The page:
Enter zip code to learn if we service your area:
When your air conditioner is fully operational, it can keep you comfortable during the hottest days of the year. It’s imperative, therefore, that you maintain your AC unit throughout its lifetime. Spring is a great time to think about how you might tune–up your AC.
To tune–up your AC means inspecting, cleaning, repairing, and, if necessary, replacing parts of your system. To be done properly, much of this work requires the expertise of an air conditioning professional. A properly installed and serviced AC unit will maximize your energy–efficiency, and will help to save you money.
The first step is to call a professional. An expert technician will be able to assess any issues in the compressor, coils, refrigerant levels, electrical supply and thermostat. Attempting to do so yourself may be dangerous and could prove costly. Here a few maintenance tune–ups even the most efficient air conditioners could benefit from:
- Clean or replace the air filter. Your air filter is one of the most important parts of your AC unit. It promotes airflow and prevents the passage of dust and other allergens from entering your ductwork or home. If you are highly–sensitive to allergens, particularly those that come about in the spring time, then this is an absolute must. Air filters also keep the parts of your AC unit working properly by preventing the accumulation of dust and other materials on the internal structure. Check your air filter monthly.
- Insulate the ductwork. Your ducts are the structural skeleton of your indoor air system. They make the measured and even distribution of cool air possible, but they depend upon a closed system. As well as repairing or sealing any duct leaks and testing that the system is efficient, insulating ductwork tends to significantly reduce heating and cooling loss, sometimes up to 30%. By sealing air leaks, your cooling professional may be able to save you serious money this spring and summer.
- Install a programmable thermostat. A programmable thermostat allows you to customize your home temperature for specific times of the day and days of the week. Not only will adjusting your temperature automatically cut costs, but it is also takes care of your home comfort for you.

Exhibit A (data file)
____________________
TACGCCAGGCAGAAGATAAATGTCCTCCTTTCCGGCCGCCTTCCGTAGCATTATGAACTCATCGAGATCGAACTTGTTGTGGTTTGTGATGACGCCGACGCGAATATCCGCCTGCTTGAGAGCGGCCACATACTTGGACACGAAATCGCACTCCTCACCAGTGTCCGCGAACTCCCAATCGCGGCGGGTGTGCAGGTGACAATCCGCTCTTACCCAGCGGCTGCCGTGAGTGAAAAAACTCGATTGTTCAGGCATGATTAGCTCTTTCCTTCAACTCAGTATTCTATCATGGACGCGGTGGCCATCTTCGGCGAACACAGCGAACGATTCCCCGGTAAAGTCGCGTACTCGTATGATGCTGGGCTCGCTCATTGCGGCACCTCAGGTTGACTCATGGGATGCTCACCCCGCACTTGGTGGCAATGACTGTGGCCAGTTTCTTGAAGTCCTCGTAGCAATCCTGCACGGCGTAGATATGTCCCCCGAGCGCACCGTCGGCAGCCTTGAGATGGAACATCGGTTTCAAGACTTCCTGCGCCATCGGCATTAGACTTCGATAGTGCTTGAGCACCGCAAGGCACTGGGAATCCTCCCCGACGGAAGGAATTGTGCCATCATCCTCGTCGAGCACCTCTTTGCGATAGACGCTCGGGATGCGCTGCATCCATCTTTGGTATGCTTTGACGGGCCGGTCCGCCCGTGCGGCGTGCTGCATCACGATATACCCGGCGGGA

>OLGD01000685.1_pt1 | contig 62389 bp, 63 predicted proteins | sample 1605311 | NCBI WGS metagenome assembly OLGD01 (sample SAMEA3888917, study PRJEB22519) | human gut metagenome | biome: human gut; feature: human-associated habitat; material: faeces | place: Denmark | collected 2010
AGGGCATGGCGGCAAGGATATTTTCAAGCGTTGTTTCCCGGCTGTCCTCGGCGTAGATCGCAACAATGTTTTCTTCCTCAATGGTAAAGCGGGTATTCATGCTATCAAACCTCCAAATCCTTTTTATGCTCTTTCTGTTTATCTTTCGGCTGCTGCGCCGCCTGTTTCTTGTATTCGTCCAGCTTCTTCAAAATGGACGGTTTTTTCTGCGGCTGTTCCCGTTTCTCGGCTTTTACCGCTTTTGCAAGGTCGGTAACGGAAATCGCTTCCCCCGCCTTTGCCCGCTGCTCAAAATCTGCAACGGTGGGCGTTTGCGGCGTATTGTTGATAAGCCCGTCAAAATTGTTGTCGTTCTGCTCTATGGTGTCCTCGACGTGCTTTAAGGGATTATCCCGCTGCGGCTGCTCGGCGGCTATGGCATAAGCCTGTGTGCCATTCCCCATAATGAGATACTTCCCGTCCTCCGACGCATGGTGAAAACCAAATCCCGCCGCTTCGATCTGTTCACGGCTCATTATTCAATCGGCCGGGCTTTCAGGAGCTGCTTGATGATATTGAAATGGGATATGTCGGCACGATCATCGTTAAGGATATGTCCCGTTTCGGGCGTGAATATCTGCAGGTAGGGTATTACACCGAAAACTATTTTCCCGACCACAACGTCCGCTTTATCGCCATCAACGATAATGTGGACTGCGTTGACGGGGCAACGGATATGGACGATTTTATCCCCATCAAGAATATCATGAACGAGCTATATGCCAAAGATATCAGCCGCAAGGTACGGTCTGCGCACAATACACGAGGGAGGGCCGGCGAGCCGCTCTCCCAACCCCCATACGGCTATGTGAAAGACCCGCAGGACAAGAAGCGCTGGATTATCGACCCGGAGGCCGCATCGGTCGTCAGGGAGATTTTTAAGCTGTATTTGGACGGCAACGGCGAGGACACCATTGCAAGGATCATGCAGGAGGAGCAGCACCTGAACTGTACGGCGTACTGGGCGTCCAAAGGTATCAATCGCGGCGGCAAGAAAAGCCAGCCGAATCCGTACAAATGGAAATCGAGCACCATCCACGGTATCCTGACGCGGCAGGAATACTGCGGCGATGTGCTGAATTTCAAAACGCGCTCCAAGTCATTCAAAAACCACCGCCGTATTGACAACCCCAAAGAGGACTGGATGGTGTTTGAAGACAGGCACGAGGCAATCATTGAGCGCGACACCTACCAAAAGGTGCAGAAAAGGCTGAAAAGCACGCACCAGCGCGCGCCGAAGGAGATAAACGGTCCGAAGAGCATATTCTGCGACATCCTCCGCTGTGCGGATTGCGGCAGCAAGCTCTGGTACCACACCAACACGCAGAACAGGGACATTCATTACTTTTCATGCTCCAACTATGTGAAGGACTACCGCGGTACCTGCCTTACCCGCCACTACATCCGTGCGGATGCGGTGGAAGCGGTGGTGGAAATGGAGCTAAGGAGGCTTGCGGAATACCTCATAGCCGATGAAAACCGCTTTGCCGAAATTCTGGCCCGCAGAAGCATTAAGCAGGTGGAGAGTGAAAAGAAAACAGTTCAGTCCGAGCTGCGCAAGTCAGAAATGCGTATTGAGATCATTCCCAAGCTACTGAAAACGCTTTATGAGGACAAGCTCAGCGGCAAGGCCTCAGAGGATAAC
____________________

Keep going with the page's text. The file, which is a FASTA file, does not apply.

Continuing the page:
Remember that only a professional AC technician can tune–up your system for this upcoming cooling season. Call one today.
An unlicensed contractor is someone who performs work without state certification. It can be dangerous and costly. Choosing a licensed contractor can keep give you the peace of mind that the work will be performed with quality in mind. After all, the licensed contractor seeks to further his good reputation. Happy customers means good business.
Every state has a different set of requirements for contractor eligibility, but they all share a few key components. Reviewing these will give you a sense of the legal process that licensed contractors must undergo to perform state–certified home improvement services.
- At least 18 years old with a high school diploma or equivalent education
- U.S. citizen or legal resident
- Other occupational license documentations must be shared
- Explanation of citations, violations or liens resulting from construction work
Additionally, many states require that applicants take a written examination in their field of practice. Applicants may have to prove that they are financially viable to properly operate a business, they have on–the–job experience, and may also be asked to supply letters of reference from previous employers, customers, and bankers.
If you’re unsure about your contractor, take heed of the following signs:
- Door–to–door solicitation with lofty claims of service.
- Feeling rushed: if you sense that your contractor is being aggressive or pushy.
- Some states make it a requirement that all certified contractors need to publish their license number on their vehicles, estimates and advertising. If your state requires this and you don’t see it, that may be a sign of evasion.
- If your contractor asks for the total fee upfront or a large percentage in advance.
If you suspect that your contractor is not exactly telling you the truth about his licensing, ask to see a physical copy, and feel free to contact your state licensing board to look up any available background information. The board is not only there to provide reference, but also to help you resolve disputes and conflicts between you and your contractor—if you negotiate with an unlicensed contractor, you are on your own.